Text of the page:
By Staff Writer
On Sunday, Sudan’s Prime Minister Abdullah Hamdok resigned amidst the 12th round of major protests since the 25 October 2020 coup, which initially saw him forced out.
“I decided to give back the responsibility and announce my resignation as prime minister, and give a chance to another man or woman of this noble country, Hamdok said on a televised address, advocating discussions between all forces over the country’s future.
Despite this, protests continued on Sunday, with the military refusing to budge; streets were blocked, and internet and telephone lines shut down in an unsuccessful attempt to halt the ongoing protests. Another 2 protesters were killed, putting the number to 56, killed since the 25 October coup, with hundreds more injured.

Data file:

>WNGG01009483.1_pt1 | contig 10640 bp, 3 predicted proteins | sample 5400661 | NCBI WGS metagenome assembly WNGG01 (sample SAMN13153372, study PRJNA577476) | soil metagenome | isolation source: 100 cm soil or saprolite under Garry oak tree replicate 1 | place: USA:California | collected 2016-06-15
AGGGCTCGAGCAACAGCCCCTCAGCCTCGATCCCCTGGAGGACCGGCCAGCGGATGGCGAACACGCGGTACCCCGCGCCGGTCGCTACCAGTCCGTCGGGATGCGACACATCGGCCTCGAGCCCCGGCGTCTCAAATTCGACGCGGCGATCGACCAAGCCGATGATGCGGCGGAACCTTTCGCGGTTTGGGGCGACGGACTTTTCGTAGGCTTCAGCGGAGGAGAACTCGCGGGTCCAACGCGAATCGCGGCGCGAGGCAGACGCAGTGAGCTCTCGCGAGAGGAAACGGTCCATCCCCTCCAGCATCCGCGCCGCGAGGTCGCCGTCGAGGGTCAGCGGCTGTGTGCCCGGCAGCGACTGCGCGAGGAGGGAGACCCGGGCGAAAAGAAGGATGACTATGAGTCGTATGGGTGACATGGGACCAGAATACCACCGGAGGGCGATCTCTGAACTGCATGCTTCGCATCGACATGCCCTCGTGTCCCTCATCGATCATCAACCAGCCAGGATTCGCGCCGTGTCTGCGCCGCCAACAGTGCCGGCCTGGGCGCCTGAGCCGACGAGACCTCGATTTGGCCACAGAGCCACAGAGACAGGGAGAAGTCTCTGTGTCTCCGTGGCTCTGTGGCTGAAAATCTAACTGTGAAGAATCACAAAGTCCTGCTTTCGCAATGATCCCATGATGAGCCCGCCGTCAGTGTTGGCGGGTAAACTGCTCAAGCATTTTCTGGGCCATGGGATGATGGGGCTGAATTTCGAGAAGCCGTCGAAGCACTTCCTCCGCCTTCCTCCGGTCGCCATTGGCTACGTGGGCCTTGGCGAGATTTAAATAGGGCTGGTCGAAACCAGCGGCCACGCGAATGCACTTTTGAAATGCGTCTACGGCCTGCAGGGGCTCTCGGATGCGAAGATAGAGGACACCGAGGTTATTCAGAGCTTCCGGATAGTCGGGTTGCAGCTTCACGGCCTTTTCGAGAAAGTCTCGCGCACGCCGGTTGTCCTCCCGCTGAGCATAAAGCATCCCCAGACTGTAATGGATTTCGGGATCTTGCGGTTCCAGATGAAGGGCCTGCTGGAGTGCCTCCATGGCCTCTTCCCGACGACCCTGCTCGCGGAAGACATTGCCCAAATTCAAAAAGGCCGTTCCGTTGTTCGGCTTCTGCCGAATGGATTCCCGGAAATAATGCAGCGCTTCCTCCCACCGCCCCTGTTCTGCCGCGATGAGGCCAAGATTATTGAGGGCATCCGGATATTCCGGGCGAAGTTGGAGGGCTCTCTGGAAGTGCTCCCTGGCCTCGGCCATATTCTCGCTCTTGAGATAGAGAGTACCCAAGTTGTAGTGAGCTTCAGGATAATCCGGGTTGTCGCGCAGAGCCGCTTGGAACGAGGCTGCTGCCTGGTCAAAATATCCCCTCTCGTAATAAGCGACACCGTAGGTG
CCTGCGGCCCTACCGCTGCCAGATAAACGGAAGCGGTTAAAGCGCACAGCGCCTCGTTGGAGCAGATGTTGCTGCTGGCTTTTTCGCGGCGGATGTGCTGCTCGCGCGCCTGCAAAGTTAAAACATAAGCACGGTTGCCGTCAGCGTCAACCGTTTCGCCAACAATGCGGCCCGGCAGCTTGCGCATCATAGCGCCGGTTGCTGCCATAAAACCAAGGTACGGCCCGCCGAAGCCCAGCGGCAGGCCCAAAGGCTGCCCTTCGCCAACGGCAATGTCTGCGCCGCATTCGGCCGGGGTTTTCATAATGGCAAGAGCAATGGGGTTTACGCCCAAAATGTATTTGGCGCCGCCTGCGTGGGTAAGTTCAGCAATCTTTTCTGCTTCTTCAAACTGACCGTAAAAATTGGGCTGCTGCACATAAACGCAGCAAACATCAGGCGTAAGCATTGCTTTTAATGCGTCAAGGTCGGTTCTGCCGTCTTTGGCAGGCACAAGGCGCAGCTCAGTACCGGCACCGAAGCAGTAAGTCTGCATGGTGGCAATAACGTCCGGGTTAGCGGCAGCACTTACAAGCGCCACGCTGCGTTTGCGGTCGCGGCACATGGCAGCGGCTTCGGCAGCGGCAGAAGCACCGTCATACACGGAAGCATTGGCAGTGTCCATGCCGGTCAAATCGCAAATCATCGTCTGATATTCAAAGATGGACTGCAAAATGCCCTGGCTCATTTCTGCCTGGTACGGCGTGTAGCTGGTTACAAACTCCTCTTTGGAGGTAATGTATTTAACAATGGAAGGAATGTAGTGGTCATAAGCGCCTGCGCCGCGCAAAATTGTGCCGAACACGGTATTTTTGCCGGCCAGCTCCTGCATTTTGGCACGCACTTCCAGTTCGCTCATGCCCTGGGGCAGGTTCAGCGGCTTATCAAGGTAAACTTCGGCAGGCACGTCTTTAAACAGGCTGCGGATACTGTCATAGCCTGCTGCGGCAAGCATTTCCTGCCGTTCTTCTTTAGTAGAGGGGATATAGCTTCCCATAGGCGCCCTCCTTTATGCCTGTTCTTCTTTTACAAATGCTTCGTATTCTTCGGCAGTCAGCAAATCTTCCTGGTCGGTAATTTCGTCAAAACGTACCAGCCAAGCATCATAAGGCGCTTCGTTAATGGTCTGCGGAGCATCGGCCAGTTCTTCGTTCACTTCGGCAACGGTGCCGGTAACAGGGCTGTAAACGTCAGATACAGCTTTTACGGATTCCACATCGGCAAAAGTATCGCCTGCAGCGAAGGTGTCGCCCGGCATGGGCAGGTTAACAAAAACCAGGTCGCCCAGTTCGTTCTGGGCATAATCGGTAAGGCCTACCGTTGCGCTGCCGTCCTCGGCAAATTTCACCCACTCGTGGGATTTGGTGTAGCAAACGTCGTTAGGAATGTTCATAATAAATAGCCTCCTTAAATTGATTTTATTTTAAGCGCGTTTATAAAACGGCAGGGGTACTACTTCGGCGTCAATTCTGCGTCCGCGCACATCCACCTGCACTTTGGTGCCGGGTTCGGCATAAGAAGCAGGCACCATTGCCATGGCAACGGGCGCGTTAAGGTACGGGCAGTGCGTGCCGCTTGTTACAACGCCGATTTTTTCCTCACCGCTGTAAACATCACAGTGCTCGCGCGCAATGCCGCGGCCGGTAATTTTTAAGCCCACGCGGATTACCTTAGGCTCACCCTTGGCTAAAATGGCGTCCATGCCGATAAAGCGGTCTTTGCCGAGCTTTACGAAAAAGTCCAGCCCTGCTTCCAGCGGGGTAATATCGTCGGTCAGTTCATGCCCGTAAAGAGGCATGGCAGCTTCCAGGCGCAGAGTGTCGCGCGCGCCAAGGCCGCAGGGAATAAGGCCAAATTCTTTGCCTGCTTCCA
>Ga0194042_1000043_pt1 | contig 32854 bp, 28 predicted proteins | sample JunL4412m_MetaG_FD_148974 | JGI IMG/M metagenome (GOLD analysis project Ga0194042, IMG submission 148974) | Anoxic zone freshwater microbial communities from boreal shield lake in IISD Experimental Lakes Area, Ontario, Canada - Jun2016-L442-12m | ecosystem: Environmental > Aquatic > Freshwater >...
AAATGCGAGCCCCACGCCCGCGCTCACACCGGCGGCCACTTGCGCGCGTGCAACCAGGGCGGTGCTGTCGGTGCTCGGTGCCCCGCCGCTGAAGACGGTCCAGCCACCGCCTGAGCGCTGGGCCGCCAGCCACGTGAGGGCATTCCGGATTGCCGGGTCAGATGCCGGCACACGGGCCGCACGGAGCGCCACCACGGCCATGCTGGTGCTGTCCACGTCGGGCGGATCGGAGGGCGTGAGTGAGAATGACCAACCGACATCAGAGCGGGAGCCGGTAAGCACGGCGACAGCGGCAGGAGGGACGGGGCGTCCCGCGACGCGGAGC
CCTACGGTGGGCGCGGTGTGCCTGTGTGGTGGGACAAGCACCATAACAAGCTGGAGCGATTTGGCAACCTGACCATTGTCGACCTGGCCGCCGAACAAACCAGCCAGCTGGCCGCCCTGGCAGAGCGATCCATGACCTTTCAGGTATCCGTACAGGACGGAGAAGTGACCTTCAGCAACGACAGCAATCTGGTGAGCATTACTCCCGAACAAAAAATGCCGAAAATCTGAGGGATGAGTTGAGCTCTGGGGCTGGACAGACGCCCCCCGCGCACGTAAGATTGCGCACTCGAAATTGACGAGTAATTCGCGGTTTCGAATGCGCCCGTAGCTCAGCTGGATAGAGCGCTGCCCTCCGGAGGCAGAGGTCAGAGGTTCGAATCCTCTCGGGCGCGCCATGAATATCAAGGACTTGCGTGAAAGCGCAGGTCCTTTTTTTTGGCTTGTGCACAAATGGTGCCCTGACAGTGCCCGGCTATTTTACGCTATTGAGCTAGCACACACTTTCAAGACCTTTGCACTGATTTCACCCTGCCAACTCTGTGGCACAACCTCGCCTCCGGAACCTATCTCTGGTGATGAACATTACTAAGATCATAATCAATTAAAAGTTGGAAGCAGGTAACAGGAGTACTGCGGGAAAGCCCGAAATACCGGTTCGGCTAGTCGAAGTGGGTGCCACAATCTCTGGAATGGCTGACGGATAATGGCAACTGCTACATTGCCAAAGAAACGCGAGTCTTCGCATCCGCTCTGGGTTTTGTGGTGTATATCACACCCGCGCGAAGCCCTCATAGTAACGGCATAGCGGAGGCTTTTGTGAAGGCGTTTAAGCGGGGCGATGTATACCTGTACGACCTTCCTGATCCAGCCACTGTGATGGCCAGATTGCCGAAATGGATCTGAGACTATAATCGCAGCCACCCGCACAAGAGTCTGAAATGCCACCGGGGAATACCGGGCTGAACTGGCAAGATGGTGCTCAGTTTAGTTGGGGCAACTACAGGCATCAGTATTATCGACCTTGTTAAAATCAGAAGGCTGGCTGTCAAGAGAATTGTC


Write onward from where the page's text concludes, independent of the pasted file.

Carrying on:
Before the Sunday and Thursday protests, negotiations had tentatively started between the military and civilians from the Umma party and the Forces for Freedom and Change (FFC), indicating that political forces are wary of the current power vacuum; however, the killing of over 4 protesters on Thursday stalled this initiative.
Hamdok’s resignation will likely continue this path, especially since the military now remains in complete control of all the country’s institutions. The US on Saturday stated that it would consider placing sanctions on individuals scuppering the country’s transition and even reversing the normalisation process. However, Saudi Arabia and Egypt, the two regional countries with the most interest in Sudan, still support the military but are mulling the replacement of the head Abdul Fattah al Burhan to defuse the situation.